The apparent association between less polarized political systems and proportional representation electoral systems may simply reflect the fact that proportional representation electoral systems are largely Western European, which is a region in which national boundaries and ethnic, religious and linguistic boundaries are mostly reasonably aligned, while this is not the case in most former European colonies that did not have wholesale population replacement in the way that Australia, New Zealand, and Canada did.

Ultimately, any electoral system funnels the preferences of voters into either a majority coalition (in parliamentary systems and lots of the time in strong Presidential systems), or into a "cohabitation" as the French call it, in which no one party or coalition has clean majority control (as happens frequently in the U.S. and France, as is designed into the political systems of Lebanon and Iraq as the usual outcome).

In a U.S. style political system with two dominant parties, that coalition arises before the election. In multiple party parliamentary political systems with proportional representation styled elections, that coalition is formed after the election. But, either way, the ultimate aim is for a political party or a coalition of political parties to control the institutions of government to the greatest extent possible, so it makes a certain amount of sense that polarization would only be weakly influenced by the electoral system.

What drives polarization is ultimately how clean the separation is between different factions and how much common ground the contending factions have when setting policy. When there are few swing voters or people who have mixed views not captured by any one party or coalition, and when the cleanly divided factions have little common ground, you have polarization. This isn't something that a political science model of generic political parties in a generic electoral structure can tell you.

When polarization has a strong regional character, you get secessionist movements. When polarized factions are hard to divide into cleanly divided contiguous regions, as is in the case in Northern Ireland, for example, you just get a highly polarized political environment.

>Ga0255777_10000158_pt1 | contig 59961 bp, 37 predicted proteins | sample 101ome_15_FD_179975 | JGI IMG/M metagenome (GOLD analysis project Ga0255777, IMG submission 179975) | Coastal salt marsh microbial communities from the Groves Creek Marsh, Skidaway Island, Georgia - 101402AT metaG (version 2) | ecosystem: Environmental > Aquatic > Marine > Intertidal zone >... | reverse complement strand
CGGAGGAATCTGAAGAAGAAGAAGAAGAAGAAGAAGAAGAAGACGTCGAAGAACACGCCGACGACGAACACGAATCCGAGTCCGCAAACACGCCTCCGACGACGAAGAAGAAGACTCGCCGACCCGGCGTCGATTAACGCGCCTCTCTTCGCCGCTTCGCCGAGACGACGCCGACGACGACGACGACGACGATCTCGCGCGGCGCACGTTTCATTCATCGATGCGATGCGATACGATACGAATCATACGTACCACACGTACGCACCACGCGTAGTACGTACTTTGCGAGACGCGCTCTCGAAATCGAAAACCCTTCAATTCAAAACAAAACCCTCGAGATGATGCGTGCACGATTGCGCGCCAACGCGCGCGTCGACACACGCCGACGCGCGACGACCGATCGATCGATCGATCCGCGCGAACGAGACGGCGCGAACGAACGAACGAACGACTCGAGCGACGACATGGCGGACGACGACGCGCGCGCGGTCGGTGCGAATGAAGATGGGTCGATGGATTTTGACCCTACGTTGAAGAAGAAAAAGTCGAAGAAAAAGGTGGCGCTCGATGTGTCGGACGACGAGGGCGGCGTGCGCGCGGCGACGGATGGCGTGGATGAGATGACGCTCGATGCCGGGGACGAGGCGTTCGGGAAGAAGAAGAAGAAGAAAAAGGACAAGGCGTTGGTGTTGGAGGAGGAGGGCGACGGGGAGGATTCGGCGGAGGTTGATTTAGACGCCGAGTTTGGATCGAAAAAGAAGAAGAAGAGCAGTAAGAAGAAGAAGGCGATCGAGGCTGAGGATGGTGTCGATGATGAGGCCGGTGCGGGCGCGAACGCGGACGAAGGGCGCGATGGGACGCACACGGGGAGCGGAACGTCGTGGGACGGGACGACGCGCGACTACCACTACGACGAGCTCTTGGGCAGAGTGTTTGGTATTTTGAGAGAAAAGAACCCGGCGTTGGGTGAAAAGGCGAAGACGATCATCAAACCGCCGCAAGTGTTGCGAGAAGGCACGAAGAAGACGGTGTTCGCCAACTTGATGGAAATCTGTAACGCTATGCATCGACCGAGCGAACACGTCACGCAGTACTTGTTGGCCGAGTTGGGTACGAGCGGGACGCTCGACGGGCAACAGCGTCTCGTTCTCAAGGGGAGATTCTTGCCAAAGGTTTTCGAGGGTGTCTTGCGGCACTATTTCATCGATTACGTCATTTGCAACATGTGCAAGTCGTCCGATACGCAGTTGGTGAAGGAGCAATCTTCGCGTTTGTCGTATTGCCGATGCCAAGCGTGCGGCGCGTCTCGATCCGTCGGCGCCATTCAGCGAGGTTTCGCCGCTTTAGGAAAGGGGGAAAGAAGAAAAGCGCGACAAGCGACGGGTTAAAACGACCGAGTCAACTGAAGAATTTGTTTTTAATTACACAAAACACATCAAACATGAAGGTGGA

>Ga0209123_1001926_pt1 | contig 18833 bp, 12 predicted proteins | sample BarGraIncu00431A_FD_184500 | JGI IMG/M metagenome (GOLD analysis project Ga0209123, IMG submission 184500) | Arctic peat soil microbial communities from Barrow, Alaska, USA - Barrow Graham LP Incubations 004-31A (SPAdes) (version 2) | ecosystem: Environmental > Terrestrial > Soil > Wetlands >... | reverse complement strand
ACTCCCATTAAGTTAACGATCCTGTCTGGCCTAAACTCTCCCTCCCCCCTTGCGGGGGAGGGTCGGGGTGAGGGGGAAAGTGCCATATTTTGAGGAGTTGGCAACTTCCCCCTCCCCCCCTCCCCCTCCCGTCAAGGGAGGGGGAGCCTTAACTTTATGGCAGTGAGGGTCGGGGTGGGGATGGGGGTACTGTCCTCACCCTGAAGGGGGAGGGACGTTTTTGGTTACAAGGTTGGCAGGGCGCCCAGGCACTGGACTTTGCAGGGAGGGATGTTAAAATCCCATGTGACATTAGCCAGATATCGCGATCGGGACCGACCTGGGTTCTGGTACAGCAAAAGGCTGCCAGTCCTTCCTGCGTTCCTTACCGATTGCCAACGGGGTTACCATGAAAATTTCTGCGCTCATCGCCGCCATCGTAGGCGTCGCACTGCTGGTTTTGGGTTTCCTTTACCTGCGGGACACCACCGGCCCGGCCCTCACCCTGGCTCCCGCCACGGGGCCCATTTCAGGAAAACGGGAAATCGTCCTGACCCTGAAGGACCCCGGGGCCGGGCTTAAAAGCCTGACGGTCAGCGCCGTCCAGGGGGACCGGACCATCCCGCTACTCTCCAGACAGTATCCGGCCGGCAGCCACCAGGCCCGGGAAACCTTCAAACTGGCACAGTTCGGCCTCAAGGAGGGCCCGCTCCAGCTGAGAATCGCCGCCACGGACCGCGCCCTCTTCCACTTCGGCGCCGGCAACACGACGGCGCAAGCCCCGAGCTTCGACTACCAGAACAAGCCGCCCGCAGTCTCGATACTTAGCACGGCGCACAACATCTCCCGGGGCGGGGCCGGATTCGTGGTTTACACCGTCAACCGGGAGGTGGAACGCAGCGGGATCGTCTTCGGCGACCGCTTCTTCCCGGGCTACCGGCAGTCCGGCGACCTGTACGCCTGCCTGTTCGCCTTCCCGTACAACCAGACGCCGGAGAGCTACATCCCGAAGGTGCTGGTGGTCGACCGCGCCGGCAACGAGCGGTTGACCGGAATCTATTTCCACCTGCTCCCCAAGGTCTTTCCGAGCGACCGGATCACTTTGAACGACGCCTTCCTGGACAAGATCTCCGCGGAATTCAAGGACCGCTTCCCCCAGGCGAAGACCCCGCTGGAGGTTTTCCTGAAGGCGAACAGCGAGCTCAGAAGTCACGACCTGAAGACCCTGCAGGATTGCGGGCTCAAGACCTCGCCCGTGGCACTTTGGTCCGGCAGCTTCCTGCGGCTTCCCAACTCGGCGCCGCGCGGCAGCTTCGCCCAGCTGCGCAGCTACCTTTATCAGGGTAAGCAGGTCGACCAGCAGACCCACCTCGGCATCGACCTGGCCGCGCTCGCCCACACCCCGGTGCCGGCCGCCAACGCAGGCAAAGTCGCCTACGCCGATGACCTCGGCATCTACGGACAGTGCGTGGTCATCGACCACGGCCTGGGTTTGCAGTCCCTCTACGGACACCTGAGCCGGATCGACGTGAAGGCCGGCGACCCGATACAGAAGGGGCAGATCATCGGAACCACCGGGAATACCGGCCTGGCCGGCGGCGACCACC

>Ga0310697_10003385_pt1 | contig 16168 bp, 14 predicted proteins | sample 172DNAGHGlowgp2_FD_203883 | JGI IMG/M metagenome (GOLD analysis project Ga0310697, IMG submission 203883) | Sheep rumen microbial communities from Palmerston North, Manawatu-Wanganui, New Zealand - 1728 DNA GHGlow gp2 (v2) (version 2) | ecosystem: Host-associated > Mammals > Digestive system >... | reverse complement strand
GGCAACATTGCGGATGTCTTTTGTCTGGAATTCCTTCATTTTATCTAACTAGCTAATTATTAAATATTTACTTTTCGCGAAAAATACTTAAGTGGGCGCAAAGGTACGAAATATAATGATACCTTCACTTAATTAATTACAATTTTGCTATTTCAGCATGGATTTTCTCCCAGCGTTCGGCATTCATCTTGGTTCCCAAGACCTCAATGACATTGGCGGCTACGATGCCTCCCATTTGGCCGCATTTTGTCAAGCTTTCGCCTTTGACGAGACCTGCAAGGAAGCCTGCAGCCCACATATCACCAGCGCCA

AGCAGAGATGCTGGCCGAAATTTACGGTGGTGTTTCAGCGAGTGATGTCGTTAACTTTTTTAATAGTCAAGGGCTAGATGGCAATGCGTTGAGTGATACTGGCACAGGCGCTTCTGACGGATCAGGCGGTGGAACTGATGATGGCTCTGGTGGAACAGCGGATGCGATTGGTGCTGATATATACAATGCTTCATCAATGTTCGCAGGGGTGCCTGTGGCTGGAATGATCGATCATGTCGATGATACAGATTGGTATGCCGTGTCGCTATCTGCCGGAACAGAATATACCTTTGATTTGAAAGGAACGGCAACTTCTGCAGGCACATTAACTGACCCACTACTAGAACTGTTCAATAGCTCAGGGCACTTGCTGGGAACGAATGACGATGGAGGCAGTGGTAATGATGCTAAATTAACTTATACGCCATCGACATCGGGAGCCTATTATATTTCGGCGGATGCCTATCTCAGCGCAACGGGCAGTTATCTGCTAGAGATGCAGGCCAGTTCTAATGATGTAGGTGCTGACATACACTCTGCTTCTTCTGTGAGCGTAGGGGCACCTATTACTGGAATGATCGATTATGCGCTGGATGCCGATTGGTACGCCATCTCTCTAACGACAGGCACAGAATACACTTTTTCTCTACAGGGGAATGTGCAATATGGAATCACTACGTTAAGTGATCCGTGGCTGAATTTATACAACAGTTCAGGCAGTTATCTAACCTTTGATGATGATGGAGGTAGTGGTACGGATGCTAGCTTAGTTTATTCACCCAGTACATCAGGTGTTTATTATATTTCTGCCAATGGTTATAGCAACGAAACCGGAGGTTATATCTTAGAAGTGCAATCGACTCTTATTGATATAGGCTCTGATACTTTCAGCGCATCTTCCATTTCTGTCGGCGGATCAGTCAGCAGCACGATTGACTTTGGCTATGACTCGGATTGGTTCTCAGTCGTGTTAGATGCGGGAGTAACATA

• You address the root causes of polarization. Can different electoral systems lower the level of polarization, if so which one? Presumably that depends on what root cause dominates, for example for factions hard to divide geographically.
    – amrods
    Commented Sep 15, 2022 at 11:48

I wrote a short article some years ago related to this question. I think that the two-party duopoly is largely responsible for the absurd level of polarization in the country and recently published a somewhat longer article on how that problem could be addressed by adopting a better voting system. In very brief form, the problem with our voting system is that it favors the big political parties and it demand a high level of name recognition. The problem is that voters are only asked which candidate they like and they have no opportunity to express themselves about which candidate or candidates they oppose. There is of course a middle position voters might have. A voter may be indifferent and perhaps has never even heard of a candidate.

A better voting system would allow voters to express opposition as well as support and it would allow voters to express these feelings about many, perhaps all, candidates. In a two-party duopoly, the two candidates would likely get nearly the same level of opposition as support, but when opposition is not express, both candidates have much more support than any new or minor party candidate could have. Minor party candidates might get support from voters who know them but would often have the advantage of relatively little opposition.

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    Whilst this may theoretically answer the question, it would be preferable to include the essential parts of the answer here, and provide the link for reference.
    – JJJ
    Commented Sep 13, 2022 at 19:15
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    Is this answer just here to advertise your published work?
    – Joe W
    Commented Sep 13, 2022 at 19:30